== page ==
SUA has stated, for almost 60 years, that there is more silver
around than could ever be exhausted. Now, after 60 years, they have
done a sudden about face and are worried about a silver shortage.

Cook: I'm asking for any evidence that you see.

Butler: Progressive delivery tightness, continued deficits, longer
delivery times and reports of delivery delays.

Cook: The price shows no indication of any kind of shortage. Don't
you agree that the price rise from $4 to $8 wasn't because it
reflected a shortage?

Butler: I agree that the price is no indication of a silver
shortage, even though it has almost doubled. That's what makes it
such a great investment - the coming shortage is not factored into
the price yet. It will be someday.

Cook: You theorized silver went up because one of the big shorts
covered. Is that the only reason?

Butler: At the recent bottom, below $7, the tech funds were heavily
short. Their subsequent buying to cover those shorts and get heavily
long is what caused the price to rise. To me, that's the only reason
silver went up.

Cook: Maybe it's just going up because gold is rising. Doesn't
silver follow gold?

Butler: Many people say and believe that, but I'm not one of them. I
do think that the technical funds tend to buy and sell gold and
silver at the same time, and that does cause similar price patterns.
But gold and silver are very different commodities, and someday
technical fund trading won't be dominating price action, real supply
and demand fundamentals will take over. When that occurs, I believe
silver will say goodbye to gold. Not that gold won't go up, mind
you, but that silver will be moving so dramatically that gold will
appear to be sitting still.

Cook: So you still think silver is a better long-term commitment
than gold?

Butler: Absolutely. What it comes down to is relative performance. I
am amazed at how many analysts admit they feel that silver will
outperform gold, but are hesitant to come right out and say buy
silver, instead of gold. Right or wrong, I don't have that
hesitation. As an investor, you have a responsibility to put your
hard-earned money in whatever you feel will give you the best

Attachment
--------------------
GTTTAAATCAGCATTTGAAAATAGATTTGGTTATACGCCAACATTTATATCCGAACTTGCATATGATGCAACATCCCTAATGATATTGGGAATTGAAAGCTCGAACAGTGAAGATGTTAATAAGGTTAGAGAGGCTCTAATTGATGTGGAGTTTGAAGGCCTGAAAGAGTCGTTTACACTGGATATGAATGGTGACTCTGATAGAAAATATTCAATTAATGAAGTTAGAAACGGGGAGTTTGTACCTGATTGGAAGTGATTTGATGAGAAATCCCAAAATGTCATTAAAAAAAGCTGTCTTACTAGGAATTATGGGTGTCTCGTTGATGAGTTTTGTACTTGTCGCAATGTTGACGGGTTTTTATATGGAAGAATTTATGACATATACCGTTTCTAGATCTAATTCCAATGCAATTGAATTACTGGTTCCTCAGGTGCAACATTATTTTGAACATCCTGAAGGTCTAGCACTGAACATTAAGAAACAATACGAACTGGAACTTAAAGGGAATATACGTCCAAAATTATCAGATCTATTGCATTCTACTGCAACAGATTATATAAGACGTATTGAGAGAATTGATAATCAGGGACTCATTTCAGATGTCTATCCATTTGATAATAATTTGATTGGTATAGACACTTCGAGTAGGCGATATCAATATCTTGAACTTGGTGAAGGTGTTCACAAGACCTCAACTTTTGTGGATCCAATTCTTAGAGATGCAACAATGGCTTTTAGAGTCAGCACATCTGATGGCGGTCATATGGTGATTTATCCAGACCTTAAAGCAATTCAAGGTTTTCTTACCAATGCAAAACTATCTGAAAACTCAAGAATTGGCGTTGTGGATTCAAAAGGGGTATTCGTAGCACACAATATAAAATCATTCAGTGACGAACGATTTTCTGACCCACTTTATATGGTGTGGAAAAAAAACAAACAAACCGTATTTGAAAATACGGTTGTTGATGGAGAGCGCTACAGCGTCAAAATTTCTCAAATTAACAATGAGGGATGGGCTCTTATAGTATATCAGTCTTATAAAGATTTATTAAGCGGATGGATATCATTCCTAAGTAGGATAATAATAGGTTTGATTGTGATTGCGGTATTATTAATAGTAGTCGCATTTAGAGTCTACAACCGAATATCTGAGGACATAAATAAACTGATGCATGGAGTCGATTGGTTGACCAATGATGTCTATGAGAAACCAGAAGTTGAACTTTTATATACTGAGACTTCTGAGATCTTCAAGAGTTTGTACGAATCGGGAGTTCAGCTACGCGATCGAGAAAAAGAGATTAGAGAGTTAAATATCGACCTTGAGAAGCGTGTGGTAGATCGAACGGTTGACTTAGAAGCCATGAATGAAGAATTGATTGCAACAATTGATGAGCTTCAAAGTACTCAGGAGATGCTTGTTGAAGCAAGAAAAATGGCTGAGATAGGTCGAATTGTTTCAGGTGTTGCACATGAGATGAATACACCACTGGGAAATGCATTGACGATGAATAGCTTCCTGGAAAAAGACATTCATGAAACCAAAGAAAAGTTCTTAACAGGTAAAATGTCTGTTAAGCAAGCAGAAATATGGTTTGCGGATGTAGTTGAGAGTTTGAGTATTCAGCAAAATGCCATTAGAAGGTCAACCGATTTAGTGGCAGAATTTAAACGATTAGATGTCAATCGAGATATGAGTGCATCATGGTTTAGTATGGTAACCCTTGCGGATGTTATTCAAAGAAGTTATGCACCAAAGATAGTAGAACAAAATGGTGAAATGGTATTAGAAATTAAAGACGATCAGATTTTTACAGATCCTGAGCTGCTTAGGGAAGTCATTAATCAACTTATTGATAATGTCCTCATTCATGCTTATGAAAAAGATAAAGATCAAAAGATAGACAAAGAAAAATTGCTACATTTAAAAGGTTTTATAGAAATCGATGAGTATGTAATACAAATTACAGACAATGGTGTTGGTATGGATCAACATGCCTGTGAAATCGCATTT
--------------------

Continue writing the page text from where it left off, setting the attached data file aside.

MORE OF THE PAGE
return. For me, that makes it easy to choose silver.

Cook: You're so confident that the price will explode. What if
there's more silver out there than you suggest?

Butler: I am confident about the coming price explosion, but it's
not important if I'm confident or not. It's up to the individual
investor to convince him or herself if the facts and conclusions
I've laid out are worthy of their confidence in the silver story.
You have a deficit, evaporating inventories and a suppressed price.
How could there not be a price explosion at some point?

Cook: But what if there's more silver than you think?

Butler: Let me remind you that I allow for there to be more silver
than do most analysts. But even if there is more silver, so what?
Not only would there have to be more silver, it would have to be in
the hands of holders who were interested in dumping it at current
prices. There's very little left of that type of silver, in my
opinion.

Cook: Would you give us a time frame for this big silver boom?

Butler: Why does when matter? Soon enough. In fact, I hope it sells
off again, so everyone can fully load up.

Cook: Do you still think we could see $100 silver?

Butler: I don't see how it can be ultimately avoided, considering
the fundamental setup and the massive paper short position

Cook: I know you stress physical silver. Could the market get wild
enough that a lot of stored silver won't be there?

Butler: It has nothing to do with the market getting wild. The
problem is that a lot of so-called stored silver isn't there now. It
just doesn't exist. Period. But, you are correct that it won't
become obvious until the price goes crazy and people go to cash-out
and collect. That's why I keep harping on holding the silver
yourself, or in ironclad professional storage. No pool accounts, no
leveraged accounts, no unallocated accounts.

Cook: So you expect some financial scandals in silver?

Butler: We seem to have recurring financial scandals in everything,